How much do I share? At what point? If I call her and ask her to do something and she says no, is she really busy or just doesn’t want to do something? What if she says yes–does that mean she wants to be my friend or is just saying yes for something to do? How many times do I call and extend an invitation after getting nos? How many times do I call, period? Should I call her and then wait for her to call me the next time?

Sounds like I am talking about chasing a man–the same thing, I guess. I want someone that I can share the challenges and celebrations of life with today…and have it mean even more tomorrow. I want to be at the birth of my friend’s child and in the pew the day he or she gets married. I want to be able to be honest about my feelings and concerns (I think sometimes people don’t really want you to be honest, more on that topic another day). I want someone who listens to my petty shit and finds value in it. Yeah, yeah, my husband does that. But I want a female friend to share that with as well.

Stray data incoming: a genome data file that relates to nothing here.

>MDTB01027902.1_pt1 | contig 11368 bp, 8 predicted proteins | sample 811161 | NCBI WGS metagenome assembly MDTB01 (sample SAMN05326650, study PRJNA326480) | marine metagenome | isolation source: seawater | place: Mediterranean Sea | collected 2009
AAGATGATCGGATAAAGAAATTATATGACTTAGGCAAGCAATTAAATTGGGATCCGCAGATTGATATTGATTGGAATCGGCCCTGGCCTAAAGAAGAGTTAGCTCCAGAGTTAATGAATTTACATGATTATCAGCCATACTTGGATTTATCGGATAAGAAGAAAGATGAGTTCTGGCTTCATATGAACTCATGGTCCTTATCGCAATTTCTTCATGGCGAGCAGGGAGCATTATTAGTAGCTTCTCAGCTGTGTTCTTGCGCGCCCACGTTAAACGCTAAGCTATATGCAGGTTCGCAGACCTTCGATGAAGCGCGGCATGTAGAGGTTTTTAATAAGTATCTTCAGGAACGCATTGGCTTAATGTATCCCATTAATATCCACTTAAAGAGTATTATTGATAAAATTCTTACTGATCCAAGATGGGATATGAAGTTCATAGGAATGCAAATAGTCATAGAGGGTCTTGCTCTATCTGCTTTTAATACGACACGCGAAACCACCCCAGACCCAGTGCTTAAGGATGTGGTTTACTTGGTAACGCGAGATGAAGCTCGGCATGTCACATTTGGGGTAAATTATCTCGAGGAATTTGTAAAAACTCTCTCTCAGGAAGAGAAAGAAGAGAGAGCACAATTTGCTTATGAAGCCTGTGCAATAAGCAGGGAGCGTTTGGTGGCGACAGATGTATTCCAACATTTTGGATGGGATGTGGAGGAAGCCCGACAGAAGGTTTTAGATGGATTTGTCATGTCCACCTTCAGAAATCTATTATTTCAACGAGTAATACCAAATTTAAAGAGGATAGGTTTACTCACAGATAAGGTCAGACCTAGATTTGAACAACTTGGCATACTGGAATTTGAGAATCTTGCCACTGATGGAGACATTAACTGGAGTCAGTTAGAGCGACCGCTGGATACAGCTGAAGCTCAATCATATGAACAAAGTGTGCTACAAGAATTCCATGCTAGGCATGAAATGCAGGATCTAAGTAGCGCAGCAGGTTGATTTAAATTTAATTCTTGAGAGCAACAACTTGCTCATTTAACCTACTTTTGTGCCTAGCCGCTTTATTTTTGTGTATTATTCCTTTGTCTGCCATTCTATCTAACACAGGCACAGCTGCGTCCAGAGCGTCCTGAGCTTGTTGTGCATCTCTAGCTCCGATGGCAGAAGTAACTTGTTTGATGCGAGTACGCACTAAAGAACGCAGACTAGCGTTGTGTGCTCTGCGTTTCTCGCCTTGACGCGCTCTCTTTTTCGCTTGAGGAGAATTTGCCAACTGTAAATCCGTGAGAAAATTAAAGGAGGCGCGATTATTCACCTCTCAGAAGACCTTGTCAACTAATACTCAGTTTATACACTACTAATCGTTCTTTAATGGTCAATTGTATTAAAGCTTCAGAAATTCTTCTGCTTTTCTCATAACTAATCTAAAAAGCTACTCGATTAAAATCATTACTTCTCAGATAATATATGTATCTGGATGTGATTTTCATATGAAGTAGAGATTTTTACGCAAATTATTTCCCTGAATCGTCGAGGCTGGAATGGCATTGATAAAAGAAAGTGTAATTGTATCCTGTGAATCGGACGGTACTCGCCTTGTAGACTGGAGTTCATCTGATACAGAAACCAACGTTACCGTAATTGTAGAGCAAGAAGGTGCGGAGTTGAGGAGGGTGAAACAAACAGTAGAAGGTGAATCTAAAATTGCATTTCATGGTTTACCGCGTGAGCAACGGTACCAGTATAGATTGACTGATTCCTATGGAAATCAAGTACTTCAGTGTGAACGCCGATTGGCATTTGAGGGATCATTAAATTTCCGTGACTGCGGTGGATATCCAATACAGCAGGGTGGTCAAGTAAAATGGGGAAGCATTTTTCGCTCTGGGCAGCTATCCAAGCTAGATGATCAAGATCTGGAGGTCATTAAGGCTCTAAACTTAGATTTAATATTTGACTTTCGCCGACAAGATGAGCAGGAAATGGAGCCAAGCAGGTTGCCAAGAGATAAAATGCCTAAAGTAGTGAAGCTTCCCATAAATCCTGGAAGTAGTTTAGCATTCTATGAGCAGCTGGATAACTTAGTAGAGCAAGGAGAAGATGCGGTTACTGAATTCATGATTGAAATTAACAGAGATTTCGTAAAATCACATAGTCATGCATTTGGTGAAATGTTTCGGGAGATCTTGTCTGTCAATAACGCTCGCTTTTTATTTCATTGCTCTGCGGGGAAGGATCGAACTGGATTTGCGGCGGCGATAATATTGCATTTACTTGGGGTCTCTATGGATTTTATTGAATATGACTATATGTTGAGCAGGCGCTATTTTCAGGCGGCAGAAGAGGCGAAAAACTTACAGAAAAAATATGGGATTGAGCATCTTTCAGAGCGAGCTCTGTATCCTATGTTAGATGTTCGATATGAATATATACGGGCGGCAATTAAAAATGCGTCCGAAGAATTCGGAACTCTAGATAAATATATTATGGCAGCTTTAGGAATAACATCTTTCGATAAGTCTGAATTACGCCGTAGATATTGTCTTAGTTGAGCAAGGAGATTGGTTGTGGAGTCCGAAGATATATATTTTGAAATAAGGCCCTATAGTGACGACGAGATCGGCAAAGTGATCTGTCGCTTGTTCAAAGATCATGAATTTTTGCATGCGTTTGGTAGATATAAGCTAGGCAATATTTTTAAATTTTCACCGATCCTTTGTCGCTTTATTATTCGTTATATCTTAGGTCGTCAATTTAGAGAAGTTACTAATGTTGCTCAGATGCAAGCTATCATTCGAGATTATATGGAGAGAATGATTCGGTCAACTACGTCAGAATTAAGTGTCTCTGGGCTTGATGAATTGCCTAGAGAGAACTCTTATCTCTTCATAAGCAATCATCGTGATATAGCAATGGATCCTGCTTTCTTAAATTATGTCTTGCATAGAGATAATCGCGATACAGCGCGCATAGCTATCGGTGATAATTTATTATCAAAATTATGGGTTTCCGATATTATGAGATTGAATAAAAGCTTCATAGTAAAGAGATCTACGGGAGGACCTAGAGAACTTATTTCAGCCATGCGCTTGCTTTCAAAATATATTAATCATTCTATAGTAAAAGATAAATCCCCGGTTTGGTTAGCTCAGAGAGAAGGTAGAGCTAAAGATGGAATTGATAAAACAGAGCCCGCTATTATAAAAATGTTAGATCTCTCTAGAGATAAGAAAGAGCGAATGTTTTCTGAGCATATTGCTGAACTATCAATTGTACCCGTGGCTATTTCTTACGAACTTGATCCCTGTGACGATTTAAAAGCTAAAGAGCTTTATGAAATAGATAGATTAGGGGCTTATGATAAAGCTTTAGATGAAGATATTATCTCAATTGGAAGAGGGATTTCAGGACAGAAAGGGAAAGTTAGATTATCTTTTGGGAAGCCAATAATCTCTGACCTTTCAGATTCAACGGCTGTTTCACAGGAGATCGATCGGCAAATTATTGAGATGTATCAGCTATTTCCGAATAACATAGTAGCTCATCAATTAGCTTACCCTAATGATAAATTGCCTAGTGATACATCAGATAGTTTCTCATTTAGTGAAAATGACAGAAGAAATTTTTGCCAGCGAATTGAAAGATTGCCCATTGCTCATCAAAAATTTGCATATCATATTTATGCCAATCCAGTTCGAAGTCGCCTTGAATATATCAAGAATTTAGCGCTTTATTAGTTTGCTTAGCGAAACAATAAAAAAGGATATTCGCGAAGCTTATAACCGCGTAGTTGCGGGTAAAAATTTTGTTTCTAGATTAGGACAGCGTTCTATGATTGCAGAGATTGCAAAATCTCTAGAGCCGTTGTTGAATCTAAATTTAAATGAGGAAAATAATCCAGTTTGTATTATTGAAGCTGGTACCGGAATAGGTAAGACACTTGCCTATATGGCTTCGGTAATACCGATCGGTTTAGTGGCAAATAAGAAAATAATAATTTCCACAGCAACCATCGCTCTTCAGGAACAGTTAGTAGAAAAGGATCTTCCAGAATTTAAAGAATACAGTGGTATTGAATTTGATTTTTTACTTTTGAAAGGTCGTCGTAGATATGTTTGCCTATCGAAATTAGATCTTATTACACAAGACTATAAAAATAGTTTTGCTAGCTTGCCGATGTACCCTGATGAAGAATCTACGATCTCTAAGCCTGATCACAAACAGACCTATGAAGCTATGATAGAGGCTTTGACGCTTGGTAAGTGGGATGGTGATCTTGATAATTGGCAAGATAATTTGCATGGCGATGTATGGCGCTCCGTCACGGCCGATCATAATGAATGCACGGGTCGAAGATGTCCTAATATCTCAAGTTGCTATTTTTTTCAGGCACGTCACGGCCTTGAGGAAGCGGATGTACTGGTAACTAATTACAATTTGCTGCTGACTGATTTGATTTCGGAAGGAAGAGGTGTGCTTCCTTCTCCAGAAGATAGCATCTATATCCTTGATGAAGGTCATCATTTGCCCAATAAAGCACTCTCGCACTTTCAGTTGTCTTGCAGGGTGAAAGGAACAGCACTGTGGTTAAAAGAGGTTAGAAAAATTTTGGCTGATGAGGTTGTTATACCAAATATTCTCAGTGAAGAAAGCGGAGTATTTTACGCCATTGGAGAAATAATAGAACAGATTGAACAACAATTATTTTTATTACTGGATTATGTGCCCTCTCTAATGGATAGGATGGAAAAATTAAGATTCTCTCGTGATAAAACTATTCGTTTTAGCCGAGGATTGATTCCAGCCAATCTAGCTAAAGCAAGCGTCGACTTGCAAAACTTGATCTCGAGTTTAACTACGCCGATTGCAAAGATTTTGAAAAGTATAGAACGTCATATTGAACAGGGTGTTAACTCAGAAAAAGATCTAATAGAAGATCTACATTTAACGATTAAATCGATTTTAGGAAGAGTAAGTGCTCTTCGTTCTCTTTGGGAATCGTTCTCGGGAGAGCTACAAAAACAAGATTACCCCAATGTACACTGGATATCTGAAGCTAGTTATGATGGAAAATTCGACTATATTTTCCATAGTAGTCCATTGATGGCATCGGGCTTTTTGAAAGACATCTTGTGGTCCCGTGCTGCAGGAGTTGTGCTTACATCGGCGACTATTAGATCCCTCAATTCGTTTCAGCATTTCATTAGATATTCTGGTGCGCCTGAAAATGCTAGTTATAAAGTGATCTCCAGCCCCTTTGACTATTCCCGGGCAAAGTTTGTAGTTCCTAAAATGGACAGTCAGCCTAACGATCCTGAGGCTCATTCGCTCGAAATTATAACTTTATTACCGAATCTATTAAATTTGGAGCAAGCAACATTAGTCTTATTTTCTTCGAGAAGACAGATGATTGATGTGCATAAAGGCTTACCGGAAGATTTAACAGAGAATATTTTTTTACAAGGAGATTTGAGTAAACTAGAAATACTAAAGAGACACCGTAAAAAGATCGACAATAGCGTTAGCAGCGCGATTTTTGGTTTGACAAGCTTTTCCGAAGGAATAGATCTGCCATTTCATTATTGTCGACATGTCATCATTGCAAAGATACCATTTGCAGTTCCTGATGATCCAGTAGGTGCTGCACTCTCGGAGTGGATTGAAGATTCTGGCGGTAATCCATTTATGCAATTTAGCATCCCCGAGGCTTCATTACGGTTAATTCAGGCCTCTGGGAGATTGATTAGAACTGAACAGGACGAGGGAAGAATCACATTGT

I try and tell myself I have years to find this friendship, and I cannot make it happen. In fact, one friendship that I really thought was headed for a lifelong connection recently fizzled. I know these things ebb and flow, but this one just isn’t want I had hoped so desperately it was going to be. Maybe one day I will once again find a friendship that offers the joy and innocence of a childhood friendship. Oddly enough, I am still friends with Stacey. That is one of my greatest accomplishments in life. Stacey and I have been friends since we were five (although she lives out of state now).